Fear of compassion is a lost opportunity for communication

The role of a leader is tested when subordinates are going through rough times. Don't lose sight of compassion as a way to build trust and loyalty.
This is a photo of Mark Goulston, M.D.
Mark Goulston, M.D.

As I look around the world and at interactions between people, something I see less and less of is compassion. The reason for that is that there is a collective Fear of Compassion.

I don’t mean a fear of it when others have compassion for you; I mean the fear of feeling it and expressing it towards others.

Perhaps the following scenario will help you understand why:

At a networking event, two colleagues meet up for what should be a chance for small talk and maybe a lead. Bill asks Jim how he is doing, but Jim’s recent loss of a family member is causing him to react frankly. Bill is taken aback by Jim’s disclosure and Bill’s original intent, to network, is interrupted. Bill offers only simple platitudes while finding a way to move onto another conversation.

What’s my point?

Increasingly, everyone has an agenda — which is to try to sell or convince someone of something, or they become so involved in something that they have momentum and don’t take kindly to it being interrupted.

You see, having compassion means caring and caring means letting go of “What’s in it for me?” to be focused on where the other person is coming from. You run the risk of their sharing their pain which will make it difficult to cut them off and look for an exit.

You may think, “Hey I’m a sensitive person, but there is no room for caring in business because it gets in the way of getting things done. I’m not insensitive; I’m just not sensitive when I’m under the gun to get results.”

Many people will also say, “Hey I do have compassion and just show it in my personal life.”

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In an impatient world, have you also noticed that people are showing less compassion even in their personal lives? People are so wrapped up in their drama that they’d rather stare at their mobile devices in an anesthetized state rather than absorb the suffering of others.

A human boss shows compassion for his subordinate.
The business world has room for compassionate bosses too. Photo – Shutterstock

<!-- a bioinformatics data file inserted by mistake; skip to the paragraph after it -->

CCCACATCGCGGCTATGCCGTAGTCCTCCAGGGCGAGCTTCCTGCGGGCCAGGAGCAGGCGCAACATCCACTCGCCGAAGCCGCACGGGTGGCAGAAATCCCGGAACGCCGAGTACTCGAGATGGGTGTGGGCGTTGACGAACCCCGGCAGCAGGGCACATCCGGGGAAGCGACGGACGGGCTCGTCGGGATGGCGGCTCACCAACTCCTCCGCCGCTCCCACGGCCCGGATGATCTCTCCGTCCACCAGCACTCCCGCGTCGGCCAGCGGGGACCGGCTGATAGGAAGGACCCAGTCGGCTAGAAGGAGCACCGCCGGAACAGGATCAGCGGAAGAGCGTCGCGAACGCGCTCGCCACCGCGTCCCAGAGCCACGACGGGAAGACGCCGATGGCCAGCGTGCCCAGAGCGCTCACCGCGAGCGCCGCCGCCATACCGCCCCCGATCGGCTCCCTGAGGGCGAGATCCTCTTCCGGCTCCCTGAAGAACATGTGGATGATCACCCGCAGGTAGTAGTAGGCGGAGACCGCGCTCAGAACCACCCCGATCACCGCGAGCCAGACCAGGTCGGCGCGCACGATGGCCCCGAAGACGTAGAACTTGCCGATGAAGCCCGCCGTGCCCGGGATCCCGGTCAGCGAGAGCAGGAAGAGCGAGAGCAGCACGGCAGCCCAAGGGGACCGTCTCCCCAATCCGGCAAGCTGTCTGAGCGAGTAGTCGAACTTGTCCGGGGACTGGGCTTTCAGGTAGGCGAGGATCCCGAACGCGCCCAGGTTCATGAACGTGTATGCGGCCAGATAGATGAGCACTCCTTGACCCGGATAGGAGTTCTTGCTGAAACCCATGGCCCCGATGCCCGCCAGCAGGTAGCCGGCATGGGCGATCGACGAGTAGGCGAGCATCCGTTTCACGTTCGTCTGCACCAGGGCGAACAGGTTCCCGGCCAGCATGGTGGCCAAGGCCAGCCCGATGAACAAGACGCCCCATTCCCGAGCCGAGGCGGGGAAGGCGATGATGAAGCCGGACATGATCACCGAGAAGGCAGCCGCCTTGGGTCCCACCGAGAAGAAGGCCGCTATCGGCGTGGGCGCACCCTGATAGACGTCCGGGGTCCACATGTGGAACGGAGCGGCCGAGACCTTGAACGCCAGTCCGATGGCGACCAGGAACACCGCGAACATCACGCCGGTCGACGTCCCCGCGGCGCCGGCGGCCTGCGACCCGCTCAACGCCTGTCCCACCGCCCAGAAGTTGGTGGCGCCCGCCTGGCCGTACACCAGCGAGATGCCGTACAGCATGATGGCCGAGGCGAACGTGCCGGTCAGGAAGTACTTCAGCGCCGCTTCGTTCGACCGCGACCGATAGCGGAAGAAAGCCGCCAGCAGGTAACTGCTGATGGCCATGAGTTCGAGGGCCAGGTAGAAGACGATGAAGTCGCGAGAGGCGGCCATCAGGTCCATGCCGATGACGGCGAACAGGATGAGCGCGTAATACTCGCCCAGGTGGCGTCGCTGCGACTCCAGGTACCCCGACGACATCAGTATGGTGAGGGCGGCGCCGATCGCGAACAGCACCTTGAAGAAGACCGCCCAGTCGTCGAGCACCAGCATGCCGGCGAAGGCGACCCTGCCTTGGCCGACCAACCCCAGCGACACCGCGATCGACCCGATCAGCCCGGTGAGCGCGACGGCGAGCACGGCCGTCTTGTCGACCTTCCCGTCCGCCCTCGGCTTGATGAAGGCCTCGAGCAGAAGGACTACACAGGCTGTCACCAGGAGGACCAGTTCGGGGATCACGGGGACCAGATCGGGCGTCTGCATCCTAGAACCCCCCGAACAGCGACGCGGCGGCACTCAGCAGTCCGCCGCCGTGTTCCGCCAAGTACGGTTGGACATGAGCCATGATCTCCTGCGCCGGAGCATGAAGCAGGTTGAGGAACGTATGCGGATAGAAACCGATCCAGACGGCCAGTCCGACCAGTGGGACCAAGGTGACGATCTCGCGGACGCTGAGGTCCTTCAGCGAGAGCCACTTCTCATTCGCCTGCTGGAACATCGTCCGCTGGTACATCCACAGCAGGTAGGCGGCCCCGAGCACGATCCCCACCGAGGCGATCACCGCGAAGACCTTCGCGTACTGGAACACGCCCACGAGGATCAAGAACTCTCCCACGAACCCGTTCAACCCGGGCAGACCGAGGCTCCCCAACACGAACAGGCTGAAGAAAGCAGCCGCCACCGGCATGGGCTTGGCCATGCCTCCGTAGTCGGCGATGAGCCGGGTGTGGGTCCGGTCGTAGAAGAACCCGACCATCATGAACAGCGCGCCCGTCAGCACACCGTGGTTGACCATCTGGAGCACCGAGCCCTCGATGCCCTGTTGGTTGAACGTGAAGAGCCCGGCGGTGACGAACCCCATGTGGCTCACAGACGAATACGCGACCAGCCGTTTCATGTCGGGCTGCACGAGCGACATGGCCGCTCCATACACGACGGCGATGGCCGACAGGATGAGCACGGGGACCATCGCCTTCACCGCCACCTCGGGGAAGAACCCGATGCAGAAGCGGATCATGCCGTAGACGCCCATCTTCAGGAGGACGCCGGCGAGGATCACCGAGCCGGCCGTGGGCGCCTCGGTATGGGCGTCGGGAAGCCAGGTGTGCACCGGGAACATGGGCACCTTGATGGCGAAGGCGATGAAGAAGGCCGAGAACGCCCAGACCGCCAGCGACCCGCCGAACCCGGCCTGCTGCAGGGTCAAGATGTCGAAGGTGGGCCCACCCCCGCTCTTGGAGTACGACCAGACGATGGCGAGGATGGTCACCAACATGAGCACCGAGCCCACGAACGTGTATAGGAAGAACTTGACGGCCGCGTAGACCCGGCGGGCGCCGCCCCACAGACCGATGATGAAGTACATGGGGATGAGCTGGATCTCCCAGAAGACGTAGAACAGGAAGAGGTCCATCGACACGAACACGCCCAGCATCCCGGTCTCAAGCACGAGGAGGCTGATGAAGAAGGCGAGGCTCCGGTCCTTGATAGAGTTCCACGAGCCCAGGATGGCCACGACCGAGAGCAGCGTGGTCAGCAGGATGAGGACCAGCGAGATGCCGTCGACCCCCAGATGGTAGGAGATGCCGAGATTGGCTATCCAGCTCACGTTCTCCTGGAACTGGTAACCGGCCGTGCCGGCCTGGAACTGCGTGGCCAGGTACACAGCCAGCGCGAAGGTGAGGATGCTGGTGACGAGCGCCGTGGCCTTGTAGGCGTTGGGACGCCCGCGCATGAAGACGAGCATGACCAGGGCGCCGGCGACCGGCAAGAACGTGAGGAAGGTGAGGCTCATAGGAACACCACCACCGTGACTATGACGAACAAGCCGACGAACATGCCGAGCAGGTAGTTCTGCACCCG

Compassion in the workplace

So, is there a role for compassion in business? Should leaders be compassionate? Isn’t being authentic, respectful and following through on promises enough?

Well, being authentic, respectful and doing what you say you’ll do certainly beats being disingenuous, disrespectful and not doing what you say you’ll do.

However, stopping short of being compassionate — especially when a subordinate is going through a tough time — is a missed opportunity. Why?

When you are professional and respectful without being compassionate, you are treating that subordinate more like a function than a person.

However, when you are compassionate — and by that, we don’t mean going overboard with pity — that subordinate feels more like a person than a mere function. When you do that you will not only get gratitude, you have the chance to engender another quality that is becoming as rare as compassion: loyalty.

Leaders who see themselves as authentic, honest, genuine and respectful may push back when it comes to compassion because they fear that showing compassion will take them off focus. Or worse, compassion could communicate to a subordinate that they are off the hook for their regular work duties. (Yes, there are some subordinates who will believe that they are being let off the hook and will take advantage of this.)

The skill a leader can adopt when faced with such a situation where a subordinate is going through a difficult time is to ask themselves, “From what I know of this person, how likely are they to take advantage of the situation if I am compassionate versus being so grateful that they give me 100 percent effort and loyalty when they get through it?”

Indeed, be cautious with being too compassionate with someone that will take advantage of it, but on the other hand, don’t miss out on the opportunity in being that way with those good-natured but hurting employees. They will pay you back with their dedication to you and your company… not to mention share the story with others of how you treated them.

That can make you a legend.

Join the Conversation: What role should compassion play in the workplace? Tell us your stories on our Facebook page.

Dr. Mark Goulston is an award-winning business psychiatrist, a consultant for Fortune 500 companies and the best-selling author of seven books. His latest book, Talking to Crazy: How to Deal with Irrational and Irresponsible People in your Life can be found on Amazon. Catch up on Dr. Goulston’s previous articles here.

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